For instance, let us consider the first utterance of the previous dialogic turn which is made up of two prosodic units:

*SUS: [1] lei /gliene serve una anch'a lei ?COM [you / (do) you need one also for you ?]

The second unit is the Comment and it is necessary and sufficient for the interpretation. This is not because of its sentential form. For instance, in the following examples, taken from C-ORAL-ROM and C-ORAL-BRASIL, a clause structure appears in the second unit, but this is not the Comment. The first unit can be interpreted in isolation, while the second, although it contains a verb, can be erased without the loss of illocutionary value.

*LIA: Baratti /COM mi pare fosse <stato> // PAR [ifamcv01] [the Baratti Goulf, I think It was that place] *LUZ: duas vagas /COM eu acho //PAR [bfamdl03] [two positions, I think]

The second unit has a propositional form, but it cannot be interpreted in isolation since it lacks the prosodic information which specifies how to relate it to the world. If the first unit is erased, it is perceived as "suspended". In the following verbless utterance (again, an answer), the illocutionary cues are in the second unit, which, again, cannot be erased.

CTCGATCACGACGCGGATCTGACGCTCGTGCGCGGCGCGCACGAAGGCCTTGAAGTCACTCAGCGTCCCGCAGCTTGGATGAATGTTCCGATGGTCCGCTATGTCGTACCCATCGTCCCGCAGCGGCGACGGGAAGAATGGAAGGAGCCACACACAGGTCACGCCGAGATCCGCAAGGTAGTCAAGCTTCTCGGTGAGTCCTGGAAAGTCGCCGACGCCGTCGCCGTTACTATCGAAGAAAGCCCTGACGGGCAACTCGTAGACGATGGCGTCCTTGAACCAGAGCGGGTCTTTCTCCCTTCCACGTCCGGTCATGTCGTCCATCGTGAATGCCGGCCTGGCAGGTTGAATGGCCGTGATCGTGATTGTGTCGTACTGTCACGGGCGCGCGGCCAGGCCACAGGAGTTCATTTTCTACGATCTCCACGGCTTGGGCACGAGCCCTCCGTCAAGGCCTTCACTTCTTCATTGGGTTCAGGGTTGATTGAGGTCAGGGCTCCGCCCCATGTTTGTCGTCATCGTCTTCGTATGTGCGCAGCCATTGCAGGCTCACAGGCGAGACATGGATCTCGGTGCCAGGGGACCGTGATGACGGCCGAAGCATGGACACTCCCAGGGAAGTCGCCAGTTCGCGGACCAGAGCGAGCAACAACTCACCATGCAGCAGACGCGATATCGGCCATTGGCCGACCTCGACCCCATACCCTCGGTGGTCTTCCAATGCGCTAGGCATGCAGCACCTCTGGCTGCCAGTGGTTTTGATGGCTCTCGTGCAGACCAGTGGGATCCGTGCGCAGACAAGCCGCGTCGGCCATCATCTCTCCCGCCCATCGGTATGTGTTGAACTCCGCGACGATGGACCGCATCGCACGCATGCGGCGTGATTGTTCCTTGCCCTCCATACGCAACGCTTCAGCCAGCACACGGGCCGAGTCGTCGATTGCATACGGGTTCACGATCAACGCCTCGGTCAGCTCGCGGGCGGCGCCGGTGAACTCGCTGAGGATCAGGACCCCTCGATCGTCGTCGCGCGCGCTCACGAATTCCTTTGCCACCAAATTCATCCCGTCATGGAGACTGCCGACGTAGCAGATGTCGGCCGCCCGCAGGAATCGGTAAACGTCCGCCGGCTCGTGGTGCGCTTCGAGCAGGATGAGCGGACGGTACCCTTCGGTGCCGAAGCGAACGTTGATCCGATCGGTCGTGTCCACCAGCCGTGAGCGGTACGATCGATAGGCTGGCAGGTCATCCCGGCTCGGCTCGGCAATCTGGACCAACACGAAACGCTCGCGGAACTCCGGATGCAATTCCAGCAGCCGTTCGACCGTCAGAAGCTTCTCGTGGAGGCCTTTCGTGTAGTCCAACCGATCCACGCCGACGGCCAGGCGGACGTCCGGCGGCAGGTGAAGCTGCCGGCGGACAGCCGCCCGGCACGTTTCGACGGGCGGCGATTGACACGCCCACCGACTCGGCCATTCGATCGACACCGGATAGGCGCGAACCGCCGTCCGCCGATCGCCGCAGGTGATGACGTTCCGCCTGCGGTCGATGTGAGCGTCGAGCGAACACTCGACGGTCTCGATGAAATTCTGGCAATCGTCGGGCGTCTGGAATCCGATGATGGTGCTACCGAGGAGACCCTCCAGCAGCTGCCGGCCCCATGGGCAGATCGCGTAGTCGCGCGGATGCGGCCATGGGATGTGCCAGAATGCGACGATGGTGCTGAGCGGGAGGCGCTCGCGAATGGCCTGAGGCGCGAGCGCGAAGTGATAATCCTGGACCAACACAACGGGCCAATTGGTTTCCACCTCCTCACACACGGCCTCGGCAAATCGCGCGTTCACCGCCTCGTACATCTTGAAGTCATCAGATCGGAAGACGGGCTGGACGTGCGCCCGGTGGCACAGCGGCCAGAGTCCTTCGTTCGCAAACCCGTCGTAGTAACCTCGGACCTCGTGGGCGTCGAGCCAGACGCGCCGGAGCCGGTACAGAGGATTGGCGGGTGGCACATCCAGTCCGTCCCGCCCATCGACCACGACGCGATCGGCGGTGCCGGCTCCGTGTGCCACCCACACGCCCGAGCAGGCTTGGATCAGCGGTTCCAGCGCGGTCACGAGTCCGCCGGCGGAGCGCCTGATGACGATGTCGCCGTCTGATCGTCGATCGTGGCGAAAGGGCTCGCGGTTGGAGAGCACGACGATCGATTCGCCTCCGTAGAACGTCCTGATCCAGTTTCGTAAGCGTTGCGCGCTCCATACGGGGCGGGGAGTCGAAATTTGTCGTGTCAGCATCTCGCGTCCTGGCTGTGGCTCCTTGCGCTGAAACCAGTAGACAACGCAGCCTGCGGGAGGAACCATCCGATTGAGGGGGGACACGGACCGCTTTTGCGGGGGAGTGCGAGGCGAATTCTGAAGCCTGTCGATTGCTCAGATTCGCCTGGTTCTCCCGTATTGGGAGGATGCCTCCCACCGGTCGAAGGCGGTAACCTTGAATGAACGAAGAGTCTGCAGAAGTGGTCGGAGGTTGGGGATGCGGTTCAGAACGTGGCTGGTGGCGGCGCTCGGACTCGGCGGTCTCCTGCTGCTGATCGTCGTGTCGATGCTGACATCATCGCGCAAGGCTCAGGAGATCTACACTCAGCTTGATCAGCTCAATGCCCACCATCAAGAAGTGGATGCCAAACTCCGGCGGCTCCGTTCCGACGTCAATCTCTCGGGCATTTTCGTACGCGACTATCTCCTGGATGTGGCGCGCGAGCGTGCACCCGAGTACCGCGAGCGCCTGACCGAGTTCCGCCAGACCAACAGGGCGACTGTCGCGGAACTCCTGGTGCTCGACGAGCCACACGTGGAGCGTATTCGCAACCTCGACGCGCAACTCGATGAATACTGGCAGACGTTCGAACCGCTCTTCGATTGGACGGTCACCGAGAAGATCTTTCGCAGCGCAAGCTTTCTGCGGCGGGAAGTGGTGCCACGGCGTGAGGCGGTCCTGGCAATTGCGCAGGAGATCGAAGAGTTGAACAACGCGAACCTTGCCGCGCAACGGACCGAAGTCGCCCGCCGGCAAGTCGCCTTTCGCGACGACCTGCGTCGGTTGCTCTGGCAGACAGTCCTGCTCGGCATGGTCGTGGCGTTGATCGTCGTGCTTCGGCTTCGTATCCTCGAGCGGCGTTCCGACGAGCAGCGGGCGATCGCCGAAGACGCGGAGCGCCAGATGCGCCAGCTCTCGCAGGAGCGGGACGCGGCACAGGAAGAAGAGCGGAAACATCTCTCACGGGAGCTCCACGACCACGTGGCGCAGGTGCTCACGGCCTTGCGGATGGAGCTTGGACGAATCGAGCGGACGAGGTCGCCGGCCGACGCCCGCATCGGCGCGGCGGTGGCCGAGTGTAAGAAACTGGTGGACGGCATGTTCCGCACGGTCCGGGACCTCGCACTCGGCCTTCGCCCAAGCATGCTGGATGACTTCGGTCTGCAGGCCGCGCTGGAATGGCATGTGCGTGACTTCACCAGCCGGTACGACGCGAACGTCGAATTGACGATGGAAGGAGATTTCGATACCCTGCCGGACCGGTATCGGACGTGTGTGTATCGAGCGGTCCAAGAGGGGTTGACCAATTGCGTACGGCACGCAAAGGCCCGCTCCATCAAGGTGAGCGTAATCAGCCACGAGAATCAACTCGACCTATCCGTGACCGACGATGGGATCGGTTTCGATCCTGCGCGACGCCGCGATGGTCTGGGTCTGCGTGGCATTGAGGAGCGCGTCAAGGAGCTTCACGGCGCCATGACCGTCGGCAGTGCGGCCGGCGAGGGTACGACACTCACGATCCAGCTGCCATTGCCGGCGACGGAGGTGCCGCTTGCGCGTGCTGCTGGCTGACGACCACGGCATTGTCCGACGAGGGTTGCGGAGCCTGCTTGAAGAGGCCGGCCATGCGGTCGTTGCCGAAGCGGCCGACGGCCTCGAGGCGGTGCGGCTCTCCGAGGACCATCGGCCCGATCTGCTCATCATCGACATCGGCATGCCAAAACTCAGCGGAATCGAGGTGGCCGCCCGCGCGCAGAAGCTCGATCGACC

*LID: il mi' bisnonno /TOP Pietro //COM [ifamdl02] [My grandfather, Peter]

*LAU: departamento /TOP Artes Plásticas //COM [bfamdl03] [Department, Fine Arts]

It may be interesting to note that we cannot provide any distributional evidence for the above assertions without taking into account the prosodic form and the ability by competent speakers to assign or not an interpretation. In other words, the distributional evidence requires both an acoustic source and speaker's judgments.

In light of the above considerations we can underscore the following requirements for pragmatic analysis of spontaneous speech corpora. The internal organization of the utterance into prosodic units is an essential feature of spoken corpora annotation. In order to identify the illocutionary values expressed by prosody, the speech flow must be parsed into terminal and non terminal prosodic units and for each utterance the autonomous unit must be identified by competent speakers. This task highlights the core of the utterance and distinguishes the illocutionary information unit (the Comment) from all other units. The pragmatic definition of the Comment unit within the utterance structure is a crucial finding to bootstrap the illocutionary values conveyed by prosody from corpora. The relevant prosodic cues are foreseen in one unit of the utterance only, whatever the length of the utterance might be, so making this task affordable.